Northampton’s And The Kids having just released their debut album, Turn To Each Other, are already in the works for recording a new album in January. The four-piece self-described “unconscious, accessible, existential, indie, glitter, popsicle, crisis” band first started between childhood friends, Hannah Mohan and Rebecca Lasaponaro. The completion of the band came when Mohan and Lasaponaro met Megan Miller (synth and percussion) and Taliana Katz (bass) at the Institute for the Musical Arts, “a nonprofit teaching, performing, and recording facility dedicated to supporting women and girls in music and music business” in Goshen, MA.
Turn To Each Other feels like folklore taking you on a dusky, tree-lined path filled with friends and creatures alike. It opens with “Pangea,” where Hannah cries out, “It takes the light to be alright / I’m the daughter of the night,” against a twisting bass line and tight percussion. The song then breaks down, swells up, and resolves in Hannah and Becca thundering at each other, “Follow the moon / Follow the moon / I’ll be with you” and a sharp, eerie guitar riff.
Fundamental to creating the dark, shimmering atmospheres in Turn To Each Other is Megan’s synth and glockenspiel, which places the album in a dreamy, close to hallucinatory scene. Think of the power of Victoria Legrand’s synth in the context of a colorful and thrashing garage sound. Emerging from moody atmospherics, Turn To Each Other quickly becomes a hurricane of relentlessly moving sounds and emotions. The album rushes at you in a flood of excitement and craze, abruptly stops, sprints in a different direction, and then comes back to running at you full-force. The band goes from vibrant in “Wiser” with sweet, twee guitar pieces and a glimmering synth; to triumphant in “Secret Makeout Factory” with marching percussion and the band asking us to “Take off our pants”; to grim in “Time Will Tell” as Hannah sings deadpan “I love you, but you’re not my friend…” against an eerie ostinato riff resettled from “Friends Again”.
Thrusting the album in endless movement is drummer, Becca, who deftly swings the role of percussion as the album jumps from one sound to another. She goes from rattling to spry to heart pounding in seconds, readily amplifying or pulling back the intensity on a whim. In “Devastation Celebration” an exultant sound abruptly turns sinister as Becca curbs the pace, and Hannah starts to jarringly sing “Give me your spirit / Give me a one, two, three, four five…” Here, the band brings you into their ominous and into their eerie. In “Devastation Celebration,” Turn To Each Other sets out on the “apocalyptic” in the band’s self-described “apocalyptic pop” sound. In those moments, the album pushes you off the lit trail and into a dark, twisting, and wild place strained in moonlight and masked in pine trees.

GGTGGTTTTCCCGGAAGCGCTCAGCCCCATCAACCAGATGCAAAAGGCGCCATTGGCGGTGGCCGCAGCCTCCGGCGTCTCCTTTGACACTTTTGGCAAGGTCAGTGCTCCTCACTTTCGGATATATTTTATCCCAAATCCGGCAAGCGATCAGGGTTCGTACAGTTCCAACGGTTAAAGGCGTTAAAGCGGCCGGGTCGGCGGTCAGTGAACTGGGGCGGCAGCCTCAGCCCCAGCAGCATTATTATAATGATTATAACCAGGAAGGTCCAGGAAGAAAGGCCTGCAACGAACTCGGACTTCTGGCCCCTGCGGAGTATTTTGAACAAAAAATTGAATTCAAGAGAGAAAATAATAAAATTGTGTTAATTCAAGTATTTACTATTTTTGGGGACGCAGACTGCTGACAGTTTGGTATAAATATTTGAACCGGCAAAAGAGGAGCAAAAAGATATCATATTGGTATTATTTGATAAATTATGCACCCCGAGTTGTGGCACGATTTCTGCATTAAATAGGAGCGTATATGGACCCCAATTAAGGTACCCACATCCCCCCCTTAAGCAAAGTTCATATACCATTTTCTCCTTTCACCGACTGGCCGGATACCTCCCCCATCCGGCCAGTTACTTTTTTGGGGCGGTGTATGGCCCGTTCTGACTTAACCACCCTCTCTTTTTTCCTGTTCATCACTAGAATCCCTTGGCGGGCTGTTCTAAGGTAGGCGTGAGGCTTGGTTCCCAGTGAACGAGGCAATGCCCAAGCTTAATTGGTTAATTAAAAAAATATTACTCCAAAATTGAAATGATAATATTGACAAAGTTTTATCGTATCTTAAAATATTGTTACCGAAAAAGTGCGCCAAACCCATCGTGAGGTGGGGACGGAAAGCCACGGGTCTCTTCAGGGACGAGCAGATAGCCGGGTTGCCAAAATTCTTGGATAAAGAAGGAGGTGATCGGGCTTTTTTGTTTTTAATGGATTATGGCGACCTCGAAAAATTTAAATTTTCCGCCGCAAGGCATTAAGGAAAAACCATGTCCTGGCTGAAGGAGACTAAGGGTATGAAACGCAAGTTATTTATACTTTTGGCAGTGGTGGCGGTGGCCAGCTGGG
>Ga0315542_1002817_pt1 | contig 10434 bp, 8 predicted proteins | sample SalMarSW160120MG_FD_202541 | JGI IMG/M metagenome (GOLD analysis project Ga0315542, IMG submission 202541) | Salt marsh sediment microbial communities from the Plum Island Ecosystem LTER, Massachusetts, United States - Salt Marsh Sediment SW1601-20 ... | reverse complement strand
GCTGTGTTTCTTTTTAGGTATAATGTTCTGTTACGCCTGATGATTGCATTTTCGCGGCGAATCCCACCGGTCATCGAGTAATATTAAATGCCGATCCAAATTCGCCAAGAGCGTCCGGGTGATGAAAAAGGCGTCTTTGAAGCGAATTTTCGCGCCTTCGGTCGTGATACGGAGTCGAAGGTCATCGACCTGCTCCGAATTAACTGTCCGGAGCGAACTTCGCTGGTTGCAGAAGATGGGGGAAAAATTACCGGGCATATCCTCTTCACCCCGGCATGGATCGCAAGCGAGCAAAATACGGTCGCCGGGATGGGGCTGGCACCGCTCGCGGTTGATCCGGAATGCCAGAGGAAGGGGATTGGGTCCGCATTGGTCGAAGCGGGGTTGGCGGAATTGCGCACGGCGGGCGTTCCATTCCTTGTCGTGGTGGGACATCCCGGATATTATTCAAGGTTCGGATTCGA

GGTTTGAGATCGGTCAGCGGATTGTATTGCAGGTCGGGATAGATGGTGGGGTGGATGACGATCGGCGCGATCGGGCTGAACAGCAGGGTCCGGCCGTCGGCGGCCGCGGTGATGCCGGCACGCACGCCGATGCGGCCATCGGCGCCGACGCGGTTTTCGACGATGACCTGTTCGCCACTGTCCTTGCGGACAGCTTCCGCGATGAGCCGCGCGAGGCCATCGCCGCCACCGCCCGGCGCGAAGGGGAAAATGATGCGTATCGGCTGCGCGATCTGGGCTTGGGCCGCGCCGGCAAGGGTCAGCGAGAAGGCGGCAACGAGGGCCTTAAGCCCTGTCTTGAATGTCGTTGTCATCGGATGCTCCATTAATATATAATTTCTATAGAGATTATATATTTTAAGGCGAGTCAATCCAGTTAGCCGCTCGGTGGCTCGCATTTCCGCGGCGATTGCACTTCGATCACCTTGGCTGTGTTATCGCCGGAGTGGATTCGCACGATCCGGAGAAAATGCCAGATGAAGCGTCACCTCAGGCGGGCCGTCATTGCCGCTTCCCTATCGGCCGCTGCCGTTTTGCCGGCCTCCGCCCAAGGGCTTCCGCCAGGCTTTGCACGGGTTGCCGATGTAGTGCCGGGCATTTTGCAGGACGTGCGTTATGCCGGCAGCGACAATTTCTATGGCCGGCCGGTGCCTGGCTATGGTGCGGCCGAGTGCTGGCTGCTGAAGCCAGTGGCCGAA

Adding to And The Kids’ rhythmic power and fluidity is bassist Taliana, a recent addition to the band’s roster. Taliana’s bass thuds patiently in anticipation at the start of “Devastation Celebration,” trumpets alongside a cheery guitar riff, and then swiftly turns the song dark and dismal with a bass line that tugs and sways you in disorientation. Taliana paints a dense, winding soundscape with her bass, wherein Hannah’s ringing electric guitar and uke find way to bounce off from as Hannah’s parts sift through bright riffs to eerie reverb to dissonant chord progressions. Together, the band creates a dazzling, textured sound that dissolves against Hannah’s aching vocals.
Listening to Turn To Each Other, the magnetism of Mohan’s voice is immediate. She sings, blistered and weary in a folk tune like Karen Dalton, but all the while glistering, silky, and sweltering like Fiona Apple. Her voice swells in exhilaration, then in rage. Holds itself and then retreats, and aches. Laid bare and quivering, it’s motionless, briefly suspended in air in “All Day, All Night”, and it crystalizes into something ethereal as she whispers “Darkness, can’t touch you dear / We can’t find a home / We can’t find a home…”
Turn To Each Other paints a colorful, but grim picture of growing up and all the malaise and disdain that comes with it. It illustrates heartbreak in a worldly post-teenage abandon sense of the word, where apathy is replaced with hurt and boredom traded for weariness. They allude to Guthrie folk themes of growing weary on the road and losing the way in songs like “Glory, Glory,” where Hannah sings “Glory, glory, there’s a way out / The earth is under me / The wings are over me / I’ve begun to fall asleep…” And walking in folk-like fashion, the album accompanies a growing disillusionment in the individual’s life to a growing disillusionment in the world. In “No Countries,” the band cries out together, “We want no countries / We want no boundaries / We want no fighting / We want no bombing…” This follows in “Friends Again,” where in a solo shout, Hannah proclaims “I’m gonna wake up my brothers and sisters…” In weariness, the album sits bent over, mourning the relentless passing of time, the relentless swelling of hurt, the relentless perish of the world. Careening in grief and rage, “Neighbors” chimes from “Where did our neighbors go?” to “The animals took our friends / We can’t be silent no more…”